Versatile Multilayer Disc

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VMD
HDVMDlogo.jpg
Media type High-density optical disc
Encoding MPEG-2 and VC-1
Capacity Standard: 20 GB (4 layer), 5 GB per layer
Developed by New Medium Enterprises
Usage High-definition video

Versatile Multilayer Disc (VMD or HD VMD) is a high-capacity red laser optical disc technology designed by New Medium Enterprises, Inc.. VMD was intended to compete with the blue laser Blu-ray Disc format and had an initial capacity of up to 30GB per side.

History[edit]

At CeBIT in March 2006, NME demonstrated a prototype VMD player and announced that they were expecting to launch the format in the third quarter of 2006. At the Custom Electronic Design & Installation Association trade show in September 2007, NME exhibited two players set for release in October 2007. There were 20 US titles available at launch time, including some from Icon Productions, Paramount Pictures, Walt Disney Pictures, New Line Cinema, DreamWorks SKG, Lionsgate and Weinstein Co.. They also signed a deal with Bollywood production company Eros Group who intended to release 50 Bollywood features on the format.

The two initial players to be released were the ML622S and the ML777S. The ML777S included USB ports for connection to external storage devices, and a media card reader.[1]

The manufacturers hoped to sell the format as a lower cost alternative to other optical technologies.[2]

On 13 June 2008 Geoffrey Russell, the Interim Chief Executive Officer of New Medium Enterprises, Inc., notified the U.S. Securities and Exchange Commission that the company would be terminating the registration of the company, and that NMEN would cease filing reports with the SEC. The date of effect of this action was 90 days after 12 June 2008.[3] In August 2008 in the UK, New Medium Electronics Limited, New Medium Entertainment Limited and New Medium Optics Limited notified Companies House of their applications for voluntary striking-off.[4]

In October 2008, the technology behind HD-VMD was revived by companies - Royal Digital Media, Anthem Digital and DreamStream, to produce a new 100GB optical disc. Anthem Digital's chairman Michael Jay Solomon was the former chairman of New Medium Enterprises.[5][6] As of December 2010, Royal Digital Media, Anthem Digital and DreamStream web sites were no longer available.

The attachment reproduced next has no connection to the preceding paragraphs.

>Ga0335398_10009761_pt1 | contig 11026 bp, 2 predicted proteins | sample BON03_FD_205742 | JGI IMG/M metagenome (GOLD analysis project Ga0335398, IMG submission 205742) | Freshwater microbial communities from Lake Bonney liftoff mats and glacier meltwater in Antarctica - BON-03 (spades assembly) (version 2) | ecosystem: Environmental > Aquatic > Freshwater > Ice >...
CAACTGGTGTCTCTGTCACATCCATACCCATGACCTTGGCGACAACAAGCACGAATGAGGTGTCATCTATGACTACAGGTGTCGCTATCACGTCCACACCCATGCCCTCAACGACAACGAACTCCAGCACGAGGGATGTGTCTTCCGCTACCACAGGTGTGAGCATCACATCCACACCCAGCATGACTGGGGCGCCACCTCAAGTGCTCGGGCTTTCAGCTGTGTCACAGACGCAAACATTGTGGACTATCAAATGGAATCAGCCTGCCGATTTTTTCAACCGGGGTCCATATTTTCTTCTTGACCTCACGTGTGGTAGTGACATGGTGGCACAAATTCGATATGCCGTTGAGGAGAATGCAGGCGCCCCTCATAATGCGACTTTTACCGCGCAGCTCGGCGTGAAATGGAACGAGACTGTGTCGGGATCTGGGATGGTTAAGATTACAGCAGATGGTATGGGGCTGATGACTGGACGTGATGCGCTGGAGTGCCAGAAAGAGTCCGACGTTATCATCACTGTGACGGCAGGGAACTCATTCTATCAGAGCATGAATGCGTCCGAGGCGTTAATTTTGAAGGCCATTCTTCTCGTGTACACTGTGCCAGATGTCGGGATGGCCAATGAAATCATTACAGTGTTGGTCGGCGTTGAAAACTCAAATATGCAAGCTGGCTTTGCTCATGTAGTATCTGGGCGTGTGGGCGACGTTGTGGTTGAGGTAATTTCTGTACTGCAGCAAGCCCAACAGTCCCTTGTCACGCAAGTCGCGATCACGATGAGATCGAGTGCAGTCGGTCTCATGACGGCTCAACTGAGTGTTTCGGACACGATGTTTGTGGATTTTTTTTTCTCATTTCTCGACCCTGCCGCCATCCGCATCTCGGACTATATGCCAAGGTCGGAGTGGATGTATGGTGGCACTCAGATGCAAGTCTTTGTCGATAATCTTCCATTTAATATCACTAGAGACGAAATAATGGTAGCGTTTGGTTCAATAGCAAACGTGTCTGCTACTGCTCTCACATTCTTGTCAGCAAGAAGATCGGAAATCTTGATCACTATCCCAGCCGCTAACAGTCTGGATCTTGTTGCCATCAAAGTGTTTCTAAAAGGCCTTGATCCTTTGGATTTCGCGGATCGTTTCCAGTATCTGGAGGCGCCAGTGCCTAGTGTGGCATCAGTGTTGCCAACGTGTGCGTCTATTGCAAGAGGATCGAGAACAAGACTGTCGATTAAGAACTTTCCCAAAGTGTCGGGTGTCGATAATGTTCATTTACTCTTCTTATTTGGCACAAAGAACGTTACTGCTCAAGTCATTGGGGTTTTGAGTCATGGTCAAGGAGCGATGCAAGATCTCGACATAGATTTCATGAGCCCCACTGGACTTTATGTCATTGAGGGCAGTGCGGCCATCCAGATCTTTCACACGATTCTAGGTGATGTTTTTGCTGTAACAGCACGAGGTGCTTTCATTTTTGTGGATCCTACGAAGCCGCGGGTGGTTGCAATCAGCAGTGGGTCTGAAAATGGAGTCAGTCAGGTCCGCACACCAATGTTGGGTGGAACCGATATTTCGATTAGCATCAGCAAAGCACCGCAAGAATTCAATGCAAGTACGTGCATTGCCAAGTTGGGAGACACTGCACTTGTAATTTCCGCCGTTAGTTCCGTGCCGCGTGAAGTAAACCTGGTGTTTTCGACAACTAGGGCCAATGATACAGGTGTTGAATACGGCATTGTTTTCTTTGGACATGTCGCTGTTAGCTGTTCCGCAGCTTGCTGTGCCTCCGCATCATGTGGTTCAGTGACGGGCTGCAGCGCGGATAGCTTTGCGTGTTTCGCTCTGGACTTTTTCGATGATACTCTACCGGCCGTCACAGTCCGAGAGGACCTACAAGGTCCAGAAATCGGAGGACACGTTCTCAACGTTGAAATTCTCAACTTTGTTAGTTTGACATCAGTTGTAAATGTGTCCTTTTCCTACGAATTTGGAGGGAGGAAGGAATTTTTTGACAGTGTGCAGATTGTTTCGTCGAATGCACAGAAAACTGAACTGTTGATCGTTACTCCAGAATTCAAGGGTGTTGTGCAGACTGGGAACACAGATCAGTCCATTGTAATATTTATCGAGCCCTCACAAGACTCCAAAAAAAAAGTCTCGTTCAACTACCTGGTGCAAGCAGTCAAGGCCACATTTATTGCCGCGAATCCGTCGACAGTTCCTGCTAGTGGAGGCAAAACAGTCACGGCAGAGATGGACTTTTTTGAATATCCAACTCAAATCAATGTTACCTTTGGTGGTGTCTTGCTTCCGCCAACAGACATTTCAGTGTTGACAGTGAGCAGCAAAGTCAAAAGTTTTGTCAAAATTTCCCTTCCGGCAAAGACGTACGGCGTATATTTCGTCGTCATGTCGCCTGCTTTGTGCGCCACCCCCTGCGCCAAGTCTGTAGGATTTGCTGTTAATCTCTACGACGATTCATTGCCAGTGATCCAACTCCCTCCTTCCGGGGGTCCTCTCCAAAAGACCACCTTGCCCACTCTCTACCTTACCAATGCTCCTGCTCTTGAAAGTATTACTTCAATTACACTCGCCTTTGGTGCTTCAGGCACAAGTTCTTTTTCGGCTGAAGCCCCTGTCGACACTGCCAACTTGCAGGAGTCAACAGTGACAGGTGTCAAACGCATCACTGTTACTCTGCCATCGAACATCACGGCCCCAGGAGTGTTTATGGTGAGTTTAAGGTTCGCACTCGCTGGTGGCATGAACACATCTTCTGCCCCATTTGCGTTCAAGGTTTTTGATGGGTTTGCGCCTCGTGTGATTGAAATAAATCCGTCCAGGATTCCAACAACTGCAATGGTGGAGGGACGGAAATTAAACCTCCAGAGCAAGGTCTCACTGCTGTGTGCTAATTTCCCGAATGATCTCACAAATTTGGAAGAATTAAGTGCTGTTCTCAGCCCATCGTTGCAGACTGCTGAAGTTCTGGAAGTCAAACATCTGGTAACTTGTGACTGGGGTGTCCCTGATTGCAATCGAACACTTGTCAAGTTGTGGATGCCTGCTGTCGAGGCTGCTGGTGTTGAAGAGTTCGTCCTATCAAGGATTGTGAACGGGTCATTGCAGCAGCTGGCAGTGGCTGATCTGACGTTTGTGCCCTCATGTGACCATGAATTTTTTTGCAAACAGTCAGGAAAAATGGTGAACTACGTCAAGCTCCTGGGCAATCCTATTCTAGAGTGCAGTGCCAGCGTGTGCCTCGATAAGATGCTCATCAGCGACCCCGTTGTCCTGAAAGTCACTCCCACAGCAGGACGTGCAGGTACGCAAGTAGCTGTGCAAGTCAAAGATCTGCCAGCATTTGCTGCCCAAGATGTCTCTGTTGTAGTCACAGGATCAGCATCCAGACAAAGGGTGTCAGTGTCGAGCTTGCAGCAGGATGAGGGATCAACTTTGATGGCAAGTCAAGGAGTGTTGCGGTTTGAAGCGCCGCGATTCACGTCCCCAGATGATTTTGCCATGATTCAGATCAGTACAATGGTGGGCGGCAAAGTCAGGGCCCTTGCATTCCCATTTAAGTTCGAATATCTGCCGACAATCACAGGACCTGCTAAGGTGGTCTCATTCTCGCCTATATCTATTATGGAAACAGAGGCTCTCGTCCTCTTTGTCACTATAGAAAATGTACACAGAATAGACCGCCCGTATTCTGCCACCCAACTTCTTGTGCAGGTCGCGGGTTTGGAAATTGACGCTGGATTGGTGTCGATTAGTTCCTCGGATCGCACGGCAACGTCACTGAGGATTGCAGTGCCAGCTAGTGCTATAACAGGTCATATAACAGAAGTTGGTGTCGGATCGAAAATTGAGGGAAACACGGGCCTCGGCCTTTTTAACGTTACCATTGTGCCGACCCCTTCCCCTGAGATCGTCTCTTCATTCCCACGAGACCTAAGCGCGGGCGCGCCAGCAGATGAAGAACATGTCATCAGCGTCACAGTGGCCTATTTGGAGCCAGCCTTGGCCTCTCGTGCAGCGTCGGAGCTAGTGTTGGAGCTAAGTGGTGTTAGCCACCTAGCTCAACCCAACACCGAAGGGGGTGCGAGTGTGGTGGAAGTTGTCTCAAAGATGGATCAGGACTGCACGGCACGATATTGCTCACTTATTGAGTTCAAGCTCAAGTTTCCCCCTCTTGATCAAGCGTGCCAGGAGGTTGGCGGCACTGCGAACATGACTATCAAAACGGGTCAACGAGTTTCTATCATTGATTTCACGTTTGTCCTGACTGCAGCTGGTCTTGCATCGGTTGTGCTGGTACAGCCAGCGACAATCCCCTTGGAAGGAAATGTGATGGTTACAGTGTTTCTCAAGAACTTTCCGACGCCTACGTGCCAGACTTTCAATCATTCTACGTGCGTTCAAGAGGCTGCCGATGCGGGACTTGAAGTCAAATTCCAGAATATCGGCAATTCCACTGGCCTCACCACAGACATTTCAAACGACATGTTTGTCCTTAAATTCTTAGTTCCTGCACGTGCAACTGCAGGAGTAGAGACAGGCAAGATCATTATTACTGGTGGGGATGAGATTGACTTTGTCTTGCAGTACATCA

Technical specifications[edit]

Disc format[edit]

The format uses approximately 5 GB per layer,[7] which ws similar to standard DVDs. Standard VMDs can use 4 layers, for 20 GB of storage. The rarer 8 and 10 layered discs store 40GB to 50GB, respectively.[8] One manufacturer listed up to 20 layers on a disc being possible in the future.[7]

The Blu-ray Disc uses a blue-violet laser, rather than VMD's red laser, which means Blu-ray can store more information per layer. This format has so far only utilized 1 and 2-layered versions. In January 2007, Toshiba announced development on a triple layer HD DVD (TL51) that would have had a capacity of 51GB. Hitachi announced a 4 and 6 layer version of Blu-ray as well, capable of 100 GB and 200 GB respectively. A standard 4-layer VMD stored 20 GB, which was comparable to a 1-layered HD DVD (15 GB) and 1-layer Blu-ray Disc (25 GB).

Content format[edit]

The HD VMD format is capable of HD resolutions up to 1080p which is comparable with Blu-ray and HD DVD. Video is encoded in MPEG-2 and VC-1 formats at a maximum bitrate of 40 Megabits per second. This falls between the maximum bitrates of HD DVD (36 Mbit/s) and Blu-ray (48 Mbit/s). There is the possibility that VMD discs may be encoded with the H.264 format in the future.[1]

The HD VMD format supports up to 7.1-channel Dolby Digital, Dolby Digital Plus, and DTS audio output, though it will not offer Dolby TrueHD or DTS-HD Master Audio surround sound codecs.

See also[edit]

References[edit]

External links[edit]